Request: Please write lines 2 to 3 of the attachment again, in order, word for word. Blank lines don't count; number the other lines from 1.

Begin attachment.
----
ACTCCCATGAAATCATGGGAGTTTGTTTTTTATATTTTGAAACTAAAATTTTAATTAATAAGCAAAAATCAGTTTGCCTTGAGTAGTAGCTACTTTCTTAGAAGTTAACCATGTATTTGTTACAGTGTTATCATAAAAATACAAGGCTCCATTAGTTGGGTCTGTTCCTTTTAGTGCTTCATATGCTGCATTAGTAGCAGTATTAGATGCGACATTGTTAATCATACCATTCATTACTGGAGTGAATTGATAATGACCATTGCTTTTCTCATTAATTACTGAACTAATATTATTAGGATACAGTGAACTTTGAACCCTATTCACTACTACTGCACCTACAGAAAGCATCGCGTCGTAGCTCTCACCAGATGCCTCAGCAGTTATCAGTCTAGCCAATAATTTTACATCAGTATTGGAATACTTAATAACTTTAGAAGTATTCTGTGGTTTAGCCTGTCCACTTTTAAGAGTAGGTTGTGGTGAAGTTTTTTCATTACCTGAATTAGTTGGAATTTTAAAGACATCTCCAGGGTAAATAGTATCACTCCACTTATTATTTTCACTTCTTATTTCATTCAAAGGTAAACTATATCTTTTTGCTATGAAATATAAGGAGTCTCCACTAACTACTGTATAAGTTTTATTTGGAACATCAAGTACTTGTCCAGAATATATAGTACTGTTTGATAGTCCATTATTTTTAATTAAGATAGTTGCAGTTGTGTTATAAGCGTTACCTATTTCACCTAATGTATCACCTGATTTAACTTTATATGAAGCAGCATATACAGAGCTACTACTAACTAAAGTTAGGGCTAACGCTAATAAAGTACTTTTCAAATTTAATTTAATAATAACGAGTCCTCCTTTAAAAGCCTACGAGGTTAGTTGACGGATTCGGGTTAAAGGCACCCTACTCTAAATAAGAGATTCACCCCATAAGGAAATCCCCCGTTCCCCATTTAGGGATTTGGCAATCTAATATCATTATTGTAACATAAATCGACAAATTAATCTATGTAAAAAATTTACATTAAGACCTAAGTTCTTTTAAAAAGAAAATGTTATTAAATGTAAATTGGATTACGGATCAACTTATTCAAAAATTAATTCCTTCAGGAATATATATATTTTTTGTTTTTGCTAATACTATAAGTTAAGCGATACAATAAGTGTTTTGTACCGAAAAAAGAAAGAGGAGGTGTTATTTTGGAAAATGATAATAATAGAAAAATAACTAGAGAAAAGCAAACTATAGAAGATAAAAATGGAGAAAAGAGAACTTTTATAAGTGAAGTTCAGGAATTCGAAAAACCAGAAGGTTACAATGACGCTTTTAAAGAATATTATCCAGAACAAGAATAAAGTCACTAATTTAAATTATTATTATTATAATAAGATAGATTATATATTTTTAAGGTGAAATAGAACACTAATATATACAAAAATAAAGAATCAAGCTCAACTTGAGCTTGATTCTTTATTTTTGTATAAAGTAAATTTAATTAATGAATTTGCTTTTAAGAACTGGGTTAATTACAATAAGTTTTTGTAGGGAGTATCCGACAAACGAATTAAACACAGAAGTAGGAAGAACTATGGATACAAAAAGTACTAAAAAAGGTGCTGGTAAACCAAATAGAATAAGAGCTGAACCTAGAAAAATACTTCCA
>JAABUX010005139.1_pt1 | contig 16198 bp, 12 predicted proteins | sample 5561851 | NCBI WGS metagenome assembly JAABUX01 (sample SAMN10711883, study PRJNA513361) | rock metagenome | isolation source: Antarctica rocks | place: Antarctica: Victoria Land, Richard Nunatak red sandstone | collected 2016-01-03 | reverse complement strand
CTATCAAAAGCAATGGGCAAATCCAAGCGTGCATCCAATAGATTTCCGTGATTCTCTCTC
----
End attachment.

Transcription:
>JAABUX010005139.1_pt1 | contig 16198 bp, 12 predicted proteins | sample 5561851 | NCBI WGS metagenome assembly JAABUX01 (sample SAMN10711883, study PRJNA513361) | rock metagenome | isolation source: Antarctica rocks | place: Antarctica: Victoria Land, Richard Nunatak red sandstone | collected 2016-01-03 | reverse complement strand
CTATCAAAAGCAATGGGCAAATCCAAGCGTGCATCCAATAGATTTCCGTGATTCTCTCTC